Competitive Information – Analysts are long-term thinkers. They are paid to stay on top of trends and to make educated assumptions about the future of industries, products and services etc. Through research, partnerships and events, among other activities, analysts have incredible knowledge at their disposal; knowledge that they are willing and able to share with startups as long as it doesn’t breech any client confidentiality rules or their organizational ethics. Therefore, a relationship with an analyst can result in unprecedented competitive intelligence that can be used to gain and sustain market share early in the company’s lifecycle.
Perception Enhancing – Perception is reality, and the reality for many startups is that their target customers will not engage with them because of their perception as being too early, or immature. To their credit, analysts have gained the trust of numerous enterprise and mid-market companies; many of which make purchases exclusively based on recommendations of the firms that they contract with. Therefore, a startup that is introduced to an enterprise buyer through an analyst is likely to face less skepticism as it relates to the perception of the brand and the product; potentially expediting important early-stage sales and revenue goals.
Third-Party Validation – According to an article in Entrepreneur, “The value of third-party validation is substantial. While it’s common for brand managers or internal employees to speak positively about features and benefits; third-party validation is what really provides confidence and accountability to companies and consumers to fully commit to spending their money.” This is especially true for startups, which are in the “prove it” business on a regular basis. Analyst recommendations, reports and awards all hold significant weight, and could be the determining factor in winning a piece of business over the competition which is perceived similarly.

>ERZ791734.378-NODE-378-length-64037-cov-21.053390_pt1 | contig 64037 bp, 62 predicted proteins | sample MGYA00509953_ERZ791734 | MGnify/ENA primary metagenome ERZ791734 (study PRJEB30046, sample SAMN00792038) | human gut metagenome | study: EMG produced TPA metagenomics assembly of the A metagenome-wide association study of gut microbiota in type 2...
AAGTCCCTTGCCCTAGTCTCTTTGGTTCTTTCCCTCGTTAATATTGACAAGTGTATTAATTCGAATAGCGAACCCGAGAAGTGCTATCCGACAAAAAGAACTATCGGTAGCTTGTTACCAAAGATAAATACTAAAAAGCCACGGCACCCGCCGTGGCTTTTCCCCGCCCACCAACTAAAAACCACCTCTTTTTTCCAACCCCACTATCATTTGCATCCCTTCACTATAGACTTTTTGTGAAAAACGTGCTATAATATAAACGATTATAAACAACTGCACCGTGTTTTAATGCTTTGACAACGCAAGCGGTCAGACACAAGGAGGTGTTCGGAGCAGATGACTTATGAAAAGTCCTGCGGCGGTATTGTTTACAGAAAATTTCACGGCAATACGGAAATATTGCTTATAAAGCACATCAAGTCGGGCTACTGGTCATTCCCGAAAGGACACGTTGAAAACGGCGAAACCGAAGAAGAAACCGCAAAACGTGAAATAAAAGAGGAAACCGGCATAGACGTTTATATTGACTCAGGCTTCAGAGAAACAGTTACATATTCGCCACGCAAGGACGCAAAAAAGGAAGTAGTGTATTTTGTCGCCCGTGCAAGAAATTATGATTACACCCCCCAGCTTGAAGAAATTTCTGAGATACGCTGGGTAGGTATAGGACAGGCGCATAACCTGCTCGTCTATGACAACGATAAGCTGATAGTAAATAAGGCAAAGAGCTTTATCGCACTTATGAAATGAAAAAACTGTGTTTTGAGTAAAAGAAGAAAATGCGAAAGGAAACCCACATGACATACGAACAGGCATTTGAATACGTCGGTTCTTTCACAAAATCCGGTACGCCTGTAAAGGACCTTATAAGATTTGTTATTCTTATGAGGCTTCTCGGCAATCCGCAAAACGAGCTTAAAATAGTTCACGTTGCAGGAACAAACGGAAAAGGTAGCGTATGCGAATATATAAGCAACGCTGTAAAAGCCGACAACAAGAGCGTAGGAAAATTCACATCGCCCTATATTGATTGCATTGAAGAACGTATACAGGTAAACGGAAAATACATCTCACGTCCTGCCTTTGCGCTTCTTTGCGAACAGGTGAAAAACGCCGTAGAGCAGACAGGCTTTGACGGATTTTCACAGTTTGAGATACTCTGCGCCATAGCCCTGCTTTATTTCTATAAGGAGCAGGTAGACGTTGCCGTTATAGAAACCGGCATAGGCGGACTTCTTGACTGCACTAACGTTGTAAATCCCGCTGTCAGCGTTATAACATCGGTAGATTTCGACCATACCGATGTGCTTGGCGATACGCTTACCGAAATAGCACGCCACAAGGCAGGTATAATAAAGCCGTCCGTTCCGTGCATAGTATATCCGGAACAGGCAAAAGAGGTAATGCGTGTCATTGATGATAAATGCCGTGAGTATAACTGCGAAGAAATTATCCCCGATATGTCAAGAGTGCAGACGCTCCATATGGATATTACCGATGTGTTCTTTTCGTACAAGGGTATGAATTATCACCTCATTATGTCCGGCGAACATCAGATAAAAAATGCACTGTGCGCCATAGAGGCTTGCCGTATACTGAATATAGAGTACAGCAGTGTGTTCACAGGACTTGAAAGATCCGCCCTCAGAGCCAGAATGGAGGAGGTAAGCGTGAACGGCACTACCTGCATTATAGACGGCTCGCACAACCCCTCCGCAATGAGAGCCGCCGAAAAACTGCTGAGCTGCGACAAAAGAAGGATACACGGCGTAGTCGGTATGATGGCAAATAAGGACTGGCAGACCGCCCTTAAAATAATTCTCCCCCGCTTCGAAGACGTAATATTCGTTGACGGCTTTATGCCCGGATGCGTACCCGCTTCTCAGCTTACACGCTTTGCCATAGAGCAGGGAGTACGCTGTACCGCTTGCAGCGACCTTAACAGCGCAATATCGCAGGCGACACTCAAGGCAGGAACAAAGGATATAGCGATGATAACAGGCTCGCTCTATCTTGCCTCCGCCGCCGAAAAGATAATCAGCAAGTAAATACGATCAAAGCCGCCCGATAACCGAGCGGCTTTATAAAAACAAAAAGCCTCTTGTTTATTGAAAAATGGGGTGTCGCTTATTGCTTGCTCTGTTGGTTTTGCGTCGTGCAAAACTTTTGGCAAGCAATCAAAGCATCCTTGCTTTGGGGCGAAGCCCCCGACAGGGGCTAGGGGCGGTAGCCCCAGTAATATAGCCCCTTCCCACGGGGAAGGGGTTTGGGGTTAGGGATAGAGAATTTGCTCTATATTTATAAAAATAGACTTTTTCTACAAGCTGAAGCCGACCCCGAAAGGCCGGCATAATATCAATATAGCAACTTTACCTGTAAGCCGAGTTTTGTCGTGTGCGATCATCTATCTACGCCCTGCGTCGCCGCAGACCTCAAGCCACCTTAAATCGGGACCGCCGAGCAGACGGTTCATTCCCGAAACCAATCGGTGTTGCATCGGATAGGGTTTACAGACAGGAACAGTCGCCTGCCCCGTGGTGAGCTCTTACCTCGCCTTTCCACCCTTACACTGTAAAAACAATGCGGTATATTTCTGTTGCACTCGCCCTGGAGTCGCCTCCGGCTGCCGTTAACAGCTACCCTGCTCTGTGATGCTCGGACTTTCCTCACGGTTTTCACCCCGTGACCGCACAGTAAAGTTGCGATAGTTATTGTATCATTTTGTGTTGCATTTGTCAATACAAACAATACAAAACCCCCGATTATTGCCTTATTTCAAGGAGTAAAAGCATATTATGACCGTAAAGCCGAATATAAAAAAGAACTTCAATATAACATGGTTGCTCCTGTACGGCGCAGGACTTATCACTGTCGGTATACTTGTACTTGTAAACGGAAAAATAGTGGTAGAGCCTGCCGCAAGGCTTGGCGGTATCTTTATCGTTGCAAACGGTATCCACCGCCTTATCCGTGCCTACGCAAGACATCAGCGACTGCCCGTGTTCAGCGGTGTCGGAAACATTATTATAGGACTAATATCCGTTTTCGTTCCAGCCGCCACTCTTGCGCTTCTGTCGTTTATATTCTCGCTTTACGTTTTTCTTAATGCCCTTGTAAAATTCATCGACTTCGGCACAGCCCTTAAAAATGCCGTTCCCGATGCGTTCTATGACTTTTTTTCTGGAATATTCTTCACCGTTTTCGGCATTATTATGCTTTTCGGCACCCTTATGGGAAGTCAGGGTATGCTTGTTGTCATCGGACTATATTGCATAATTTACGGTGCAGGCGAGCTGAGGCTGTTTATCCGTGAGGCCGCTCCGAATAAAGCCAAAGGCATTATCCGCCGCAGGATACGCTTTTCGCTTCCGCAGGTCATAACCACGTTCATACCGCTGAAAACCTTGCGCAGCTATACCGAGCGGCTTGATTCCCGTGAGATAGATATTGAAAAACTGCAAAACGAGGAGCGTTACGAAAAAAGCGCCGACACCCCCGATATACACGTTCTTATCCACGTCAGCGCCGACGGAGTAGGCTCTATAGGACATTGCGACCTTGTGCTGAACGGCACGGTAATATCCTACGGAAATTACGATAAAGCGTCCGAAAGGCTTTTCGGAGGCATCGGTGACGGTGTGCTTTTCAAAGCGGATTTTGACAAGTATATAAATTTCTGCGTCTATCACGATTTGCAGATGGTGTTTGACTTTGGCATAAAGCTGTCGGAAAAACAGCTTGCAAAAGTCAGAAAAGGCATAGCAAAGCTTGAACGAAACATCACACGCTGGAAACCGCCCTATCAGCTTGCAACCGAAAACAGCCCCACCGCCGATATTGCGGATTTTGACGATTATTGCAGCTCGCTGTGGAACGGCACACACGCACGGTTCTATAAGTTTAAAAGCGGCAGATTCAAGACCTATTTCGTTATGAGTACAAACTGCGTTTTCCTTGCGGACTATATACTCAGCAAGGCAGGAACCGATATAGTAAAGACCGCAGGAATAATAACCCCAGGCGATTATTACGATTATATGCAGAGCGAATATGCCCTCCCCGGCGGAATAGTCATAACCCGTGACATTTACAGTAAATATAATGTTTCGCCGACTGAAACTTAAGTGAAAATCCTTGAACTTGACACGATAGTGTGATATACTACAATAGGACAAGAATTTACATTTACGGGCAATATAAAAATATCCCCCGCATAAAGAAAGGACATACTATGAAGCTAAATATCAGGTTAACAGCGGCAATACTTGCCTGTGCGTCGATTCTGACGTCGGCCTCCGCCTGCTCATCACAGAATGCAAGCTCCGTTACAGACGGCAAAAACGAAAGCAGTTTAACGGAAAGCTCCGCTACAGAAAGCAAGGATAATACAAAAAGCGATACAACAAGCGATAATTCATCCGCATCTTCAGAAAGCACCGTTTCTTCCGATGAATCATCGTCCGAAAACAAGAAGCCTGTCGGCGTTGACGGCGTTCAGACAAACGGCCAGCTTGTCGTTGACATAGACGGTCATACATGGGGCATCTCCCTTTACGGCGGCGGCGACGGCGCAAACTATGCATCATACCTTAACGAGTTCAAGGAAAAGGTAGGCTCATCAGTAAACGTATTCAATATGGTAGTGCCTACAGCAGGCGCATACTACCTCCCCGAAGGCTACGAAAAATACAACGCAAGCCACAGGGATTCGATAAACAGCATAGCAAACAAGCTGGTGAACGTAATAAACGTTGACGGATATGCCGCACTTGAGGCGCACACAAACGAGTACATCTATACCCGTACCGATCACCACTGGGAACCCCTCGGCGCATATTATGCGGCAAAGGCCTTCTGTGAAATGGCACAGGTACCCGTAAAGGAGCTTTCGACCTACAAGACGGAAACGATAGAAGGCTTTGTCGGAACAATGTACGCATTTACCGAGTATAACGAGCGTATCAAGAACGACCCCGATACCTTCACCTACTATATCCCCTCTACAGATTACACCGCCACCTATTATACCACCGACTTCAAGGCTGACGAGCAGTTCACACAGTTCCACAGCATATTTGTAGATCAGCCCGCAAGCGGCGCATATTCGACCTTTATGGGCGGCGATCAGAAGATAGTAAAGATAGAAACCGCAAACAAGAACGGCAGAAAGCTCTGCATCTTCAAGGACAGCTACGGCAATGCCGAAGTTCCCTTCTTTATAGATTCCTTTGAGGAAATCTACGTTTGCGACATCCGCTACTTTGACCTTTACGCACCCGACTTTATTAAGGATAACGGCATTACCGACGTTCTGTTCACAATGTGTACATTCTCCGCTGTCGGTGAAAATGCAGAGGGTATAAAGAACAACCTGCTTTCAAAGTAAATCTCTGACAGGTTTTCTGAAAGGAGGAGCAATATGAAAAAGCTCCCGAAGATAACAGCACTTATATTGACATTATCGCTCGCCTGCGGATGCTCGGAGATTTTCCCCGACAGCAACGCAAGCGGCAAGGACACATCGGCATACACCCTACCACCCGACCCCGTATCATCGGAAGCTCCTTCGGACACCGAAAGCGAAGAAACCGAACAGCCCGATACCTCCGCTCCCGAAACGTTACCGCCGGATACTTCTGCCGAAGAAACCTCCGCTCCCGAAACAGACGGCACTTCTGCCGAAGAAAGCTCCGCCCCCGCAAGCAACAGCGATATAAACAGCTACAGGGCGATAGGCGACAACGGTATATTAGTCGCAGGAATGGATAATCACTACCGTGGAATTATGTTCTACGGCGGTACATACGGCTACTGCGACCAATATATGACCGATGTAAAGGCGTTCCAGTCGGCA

Globalization – We live in a global economy, yet startups have limited resources and certainly cannot be everywhere in the world at once. Analysts, on the other hand, often have a global footprint, meaning they can serve as your de facto global sales force. Its in the best interest of analysts to inform their clients of right-fit opportunities that derive from anywhere in the world. Without analyst relations, startups may not have another way to scale sales worldwide so quickly.